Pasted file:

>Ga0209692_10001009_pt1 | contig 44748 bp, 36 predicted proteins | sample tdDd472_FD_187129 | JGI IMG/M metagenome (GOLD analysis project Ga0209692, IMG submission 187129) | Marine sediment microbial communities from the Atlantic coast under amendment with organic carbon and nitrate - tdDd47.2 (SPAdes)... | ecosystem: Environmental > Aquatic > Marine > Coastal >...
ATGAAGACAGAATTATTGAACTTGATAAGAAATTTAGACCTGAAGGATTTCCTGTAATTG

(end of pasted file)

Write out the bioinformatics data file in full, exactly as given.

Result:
>Ga0209692_10001009_pt1 | contig 44748 bp, 36 predicted proteins | sample tdDd472_FD_187129 | JGI IMG/M metagenome (GOLD analysis project Ga0209692, IMG submission 187129) | Marine sediment microbial communities from the Atlantic coast under amendment with organic carbon and nitrate - tdDd47.2 (SPAdes)... | ecosystem: Environmental > Aquatic > Marine > Coastal >...
ATGAAGACAGAATTATTGAACTTGATAAGAAATTTAGACCTGAAGGATTTCCTGTAATTG